I highly recommend doing two of each letter you're using in your message! That way, if something goes awry, you have a backup.
Once you've cut all you can from the dough, you can quickly knead the scraps together, give them a few minutes to rest, then roll it out again and keep cutting!
I kept it really simple with the icing and used a classic glaze (partially because that is my favorite!), but these can easily be doctored up with sprinkles or chocolate icing or whatever you want!
The recipe will make a lot of glaze. I find if you're doing smaller letters or shapes, you need more glaze to cover all the nooks and crannies. If yours are bigger, you may not need it all - but it is definitely easier to have extra than to run out while you're frying!
Tips For Homemade Donut Success
If you've never made donuts before, there is a bit of a learning curve. They are easy! But you'll want to keep a few things in mind to help the process go smoothly:
- Have everything in place before you start frying. You'll need: a paper towel-lined baking sheet to put your hot donuts on when they come out of the oil, your prepared glaze, and a wire rack placed on top of another baking sheet (to catch any drips) for the glazed donuts to dry. Line these three things up before you fry anything!
- Use a thermometer. Having oil at the right temperature is crucial! If it's too hot, you'll have donuts that are burnt on the outside and raw on the inside (gross!). If it's not hot enough, they'll be oil-logged (also gross!). You want your oil to be right around 375 degrees. I use my meat thermometer to check the temperature periodically.
- Glaze donuts as soon as they're cool enough to handle. You want the glaze to melt all over the donut for that classic glazed donut sheen. It needs to be hot for that to happen!
- Do a test batch. Have some scraps or extra cut donuts to fry and glaze first. That way you'll know your oil is a good temperature, and can nail down the process for glazing. (Plus, you can sample them!).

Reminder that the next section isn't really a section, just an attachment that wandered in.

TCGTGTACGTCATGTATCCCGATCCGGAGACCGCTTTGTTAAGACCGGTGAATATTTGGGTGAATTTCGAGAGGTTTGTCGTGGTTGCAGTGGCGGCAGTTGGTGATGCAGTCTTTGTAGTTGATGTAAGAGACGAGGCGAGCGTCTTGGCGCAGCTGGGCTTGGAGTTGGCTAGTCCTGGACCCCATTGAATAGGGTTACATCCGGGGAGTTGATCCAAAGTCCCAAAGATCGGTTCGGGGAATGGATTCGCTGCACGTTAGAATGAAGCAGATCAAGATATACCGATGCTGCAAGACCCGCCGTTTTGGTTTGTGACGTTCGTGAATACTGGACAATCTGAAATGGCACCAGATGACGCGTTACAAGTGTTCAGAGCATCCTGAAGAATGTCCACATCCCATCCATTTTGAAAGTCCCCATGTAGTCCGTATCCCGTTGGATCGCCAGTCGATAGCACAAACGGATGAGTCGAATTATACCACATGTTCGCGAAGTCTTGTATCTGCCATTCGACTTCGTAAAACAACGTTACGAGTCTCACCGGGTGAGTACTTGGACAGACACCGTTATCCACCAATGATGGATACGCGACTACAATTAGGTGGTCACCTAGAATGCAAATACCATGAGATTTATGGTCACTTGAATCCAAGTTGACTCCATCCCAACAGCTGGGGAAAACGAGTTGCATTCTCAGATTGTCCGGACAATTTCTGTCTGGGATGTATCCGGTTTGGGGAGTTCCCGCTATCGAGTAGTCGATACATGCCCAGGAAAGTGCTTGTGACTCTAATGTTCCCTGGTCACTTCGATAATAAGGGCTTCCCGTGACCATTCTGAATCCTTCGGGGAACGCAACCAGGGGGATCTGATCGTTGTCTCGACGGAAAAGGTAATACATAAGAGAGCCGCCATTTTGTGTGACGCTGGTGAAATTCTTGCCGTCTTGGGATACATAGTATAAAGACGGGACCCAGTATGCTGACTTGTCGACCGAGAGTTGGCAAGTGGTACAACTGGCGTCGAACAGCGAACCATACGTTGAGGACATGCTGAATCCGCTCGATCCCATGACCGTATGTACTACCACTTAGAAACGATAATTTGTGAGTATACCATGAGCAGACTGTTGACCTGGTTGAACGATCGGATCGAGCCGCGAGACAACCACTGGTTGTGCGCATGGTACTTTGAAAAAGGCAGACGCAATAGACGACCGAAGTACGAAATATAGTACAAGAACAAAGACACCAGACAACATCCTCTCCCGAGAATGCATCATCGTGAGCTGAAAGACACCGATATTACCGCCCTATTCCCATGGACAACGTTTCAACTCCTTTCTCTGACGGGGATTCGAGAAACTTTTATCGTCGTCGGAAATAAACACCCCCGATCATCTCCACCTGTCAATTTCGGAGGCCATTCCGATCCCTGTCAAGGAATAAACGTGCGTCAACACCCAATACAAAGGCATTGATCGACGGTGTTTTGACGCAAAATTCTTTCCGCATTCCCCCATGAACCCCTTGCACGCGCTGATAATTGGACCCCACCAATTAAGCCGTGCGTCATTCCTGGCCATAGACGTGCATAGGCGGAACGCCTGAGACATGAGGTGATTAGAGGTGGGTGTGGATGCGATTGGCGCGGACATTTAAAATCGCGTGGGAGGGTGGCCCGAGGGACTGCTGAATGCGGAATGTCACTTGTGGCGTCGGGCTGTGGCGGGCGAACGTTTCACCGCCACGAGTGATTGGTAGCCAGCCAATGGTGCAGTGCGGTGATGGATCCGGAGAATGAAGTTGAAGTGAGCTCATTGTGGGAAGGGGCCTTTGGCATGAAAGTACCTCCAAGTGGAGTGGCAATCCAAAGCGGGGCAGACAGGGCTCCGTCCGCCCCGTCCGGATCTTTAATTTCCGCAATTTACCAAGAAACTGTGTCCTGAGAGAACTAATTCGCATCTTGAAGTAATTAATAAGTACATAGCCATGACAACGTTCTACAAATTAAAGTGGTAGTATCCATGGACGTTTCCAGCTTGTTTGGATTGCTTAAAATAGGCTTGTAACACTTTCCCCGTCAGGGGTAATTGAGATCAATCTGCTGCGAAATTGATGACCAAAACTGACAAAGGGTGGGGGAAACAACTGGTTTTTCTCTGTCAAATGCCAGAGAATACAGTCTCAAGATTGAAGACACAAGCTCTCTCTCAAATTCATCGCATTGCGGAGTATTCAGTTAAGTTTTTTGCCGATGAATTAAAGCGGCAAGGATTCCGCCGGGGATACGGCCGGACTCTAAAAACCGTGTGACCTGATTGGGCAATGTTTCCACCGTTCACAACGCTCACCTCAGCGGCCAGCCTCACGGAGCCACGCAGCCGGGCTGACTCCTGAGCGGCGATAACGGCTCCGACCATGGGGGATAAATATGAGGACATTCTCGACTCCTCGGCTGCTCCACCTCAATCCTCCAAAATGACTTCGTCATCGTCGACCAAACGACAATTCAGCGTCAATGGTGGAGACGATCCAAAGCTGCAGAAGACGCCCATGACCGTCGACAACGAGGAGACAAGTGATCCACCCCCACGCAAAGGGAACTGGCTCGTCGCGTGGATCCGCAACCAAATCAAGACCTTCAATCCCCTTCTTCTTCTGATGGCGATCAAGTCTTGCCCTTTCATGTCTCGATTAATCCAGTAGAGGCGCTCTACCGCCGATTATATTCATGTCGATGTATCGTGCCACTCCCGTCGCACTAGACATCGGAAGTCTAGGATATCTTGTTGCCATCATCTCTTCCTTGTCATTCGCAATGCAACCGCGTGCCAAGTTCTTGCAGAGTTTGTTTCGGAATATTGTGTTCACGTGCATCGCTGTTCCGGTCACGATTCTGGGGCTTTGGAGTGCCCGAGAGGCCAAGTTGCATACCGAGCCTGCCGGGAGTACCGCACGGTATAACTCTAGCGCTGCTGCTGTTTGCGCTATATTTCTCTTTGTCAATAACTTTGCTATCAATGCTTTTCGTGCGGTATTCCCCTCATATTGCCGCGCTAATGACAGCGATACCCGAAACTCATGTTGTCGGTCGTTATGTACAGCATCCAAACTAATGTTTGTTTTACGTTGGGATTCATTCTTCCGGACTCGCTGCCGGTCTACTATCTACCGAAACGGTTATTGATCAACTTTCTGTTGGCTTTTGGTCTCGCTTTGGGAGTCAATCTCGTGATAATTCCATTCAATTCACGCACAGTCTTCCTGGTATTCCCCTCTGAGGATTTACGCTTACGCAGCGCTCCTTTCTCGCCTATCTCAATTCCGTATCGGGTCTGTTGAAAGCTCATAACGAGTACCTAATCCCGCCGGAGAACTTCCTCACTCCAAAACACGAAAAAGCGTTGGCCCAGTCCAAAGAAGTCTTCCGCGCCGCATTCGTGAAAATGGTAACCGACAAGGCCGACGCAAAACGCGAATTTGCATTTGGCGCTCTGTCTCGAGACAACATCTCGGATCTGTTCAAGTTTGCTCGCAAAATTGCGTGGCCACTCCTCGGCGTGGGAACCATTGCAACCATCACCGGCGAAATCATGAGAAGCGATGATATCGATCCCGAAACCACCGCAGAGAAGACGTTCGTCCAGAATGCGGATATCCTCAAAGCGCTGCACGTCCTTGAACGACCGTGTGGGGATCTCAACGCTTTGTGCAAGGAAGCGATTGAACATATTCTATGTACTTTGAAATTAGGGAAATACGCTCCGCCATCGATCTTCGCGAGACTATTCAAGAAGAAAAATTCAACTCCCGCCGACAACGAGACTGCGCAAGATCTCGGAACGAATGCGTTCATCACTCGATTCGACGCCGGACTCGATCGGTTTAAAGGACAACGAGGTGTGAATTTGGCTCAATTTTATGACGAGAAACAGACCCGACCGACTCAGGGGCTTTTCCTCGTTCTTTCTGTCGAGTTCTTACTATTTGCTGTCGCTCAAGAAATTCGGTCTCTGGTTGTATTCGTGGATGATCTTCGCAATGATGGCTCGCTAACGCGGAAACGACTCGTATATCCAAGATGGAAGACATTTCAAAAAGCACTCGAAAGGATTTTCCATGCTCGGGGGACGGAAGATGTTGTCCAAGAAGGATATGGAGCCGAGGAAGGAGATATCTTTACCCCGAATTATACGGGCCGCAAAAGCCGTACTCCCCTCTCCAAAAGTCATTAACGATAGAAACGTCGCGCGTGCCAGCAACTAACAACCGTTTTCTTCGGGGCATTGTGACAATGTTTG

Homemade Happy Birthday Donuts!
- 8 tablespoons unsalted butter
- 1 cup whole milk
- One package active dry yeast (2 1/4 teaspoons)
- 1/4 cup sugar
- 2 large eggs
- 1 teaspoon kosher salt
- 4 cups all purpose flour, plus more for dusting
- 2 quarts neutral oil for frying
For the Glaze
- 3 cups powdered sugar, sifted
- 1/2 cup heavy cream
- 1 tablespoon vanilla
- Melt the butter in a small saucepan over medium heat. Add the milk and heat just until warm, but not hot. It should feel like comfortable bath water. Remove saucepan from the heat and sprinkle the yeast over top. Set aside.Meanwhile, in the bowl of a stand mixer fitted with the whisk attachment, beat together the sugar, eggs, and salt. Pour in the warm yeast mixture and whisk to combine. Add half the flour and mix until combined. Switch to the dough hook and add the remaining flour. Knead on low speed for 4-5 minutes. The dough should be wet and soft, but not sticky. Dust with additional flour if needed. Transfer to an oiled bowl, cover with plastic wrap, and let rise at room temperature until doubled in size - about 1 hour.Turn the dough out onto a floured surface and roll to a 1/2-inch thickness. Using well-floured cookie cutters, cut the donuts into your desired shapes. Scraps can be made into donut holes or you can gently knead them together, rest for a few minutes, and roll out and cut into additional shapes. Place cut donuts onto parchment lined baking sheets and cover.To make donuts the same day, allow donuts to rise at room temperature for 45 minutes-1 hour, until puffed up. Start heating the oil about 15 minutes before they finish rising.To make donuts the next day, place the covered baking sheets in the fridge and allow donuts to do their final rise in the fridge overnight. Anywhere from 8-10 hours will work, depending on the temperature of your refrigerator. Set baking sheets on the counter while the oil is heating up in the morning.Heat oil to 375 degrees in a large Dutch oven over medium. Line a baking sheet with paper towels. In a large bowl, whisk together the glaze ingredients and set by the paper towel lined baking sheet. Place a cooling rack on the other side of the bowl (this is where the glazed donuts will be set.) Carefully add the donuts to the hot oil, being careful not to overcrowd the pot. Once the bottoms are golden brown - about 45 seconds to a minute - use a slotted spoon to flip. Cook an additional 45 seconds to 1 minute, until golden brown all over. Smaller shapes and donut holes will cook more quickly. Remove to the prepared baking sheet. Once cool enough to handle, dip in the glaze and place on the cooling rack for the glaze to harden. Repeat until all the donuts have been fried and glazed.Homemade donuts are best consumed in the first few hours after making, but will keep at room temperature, loosely covered, for a couple of days.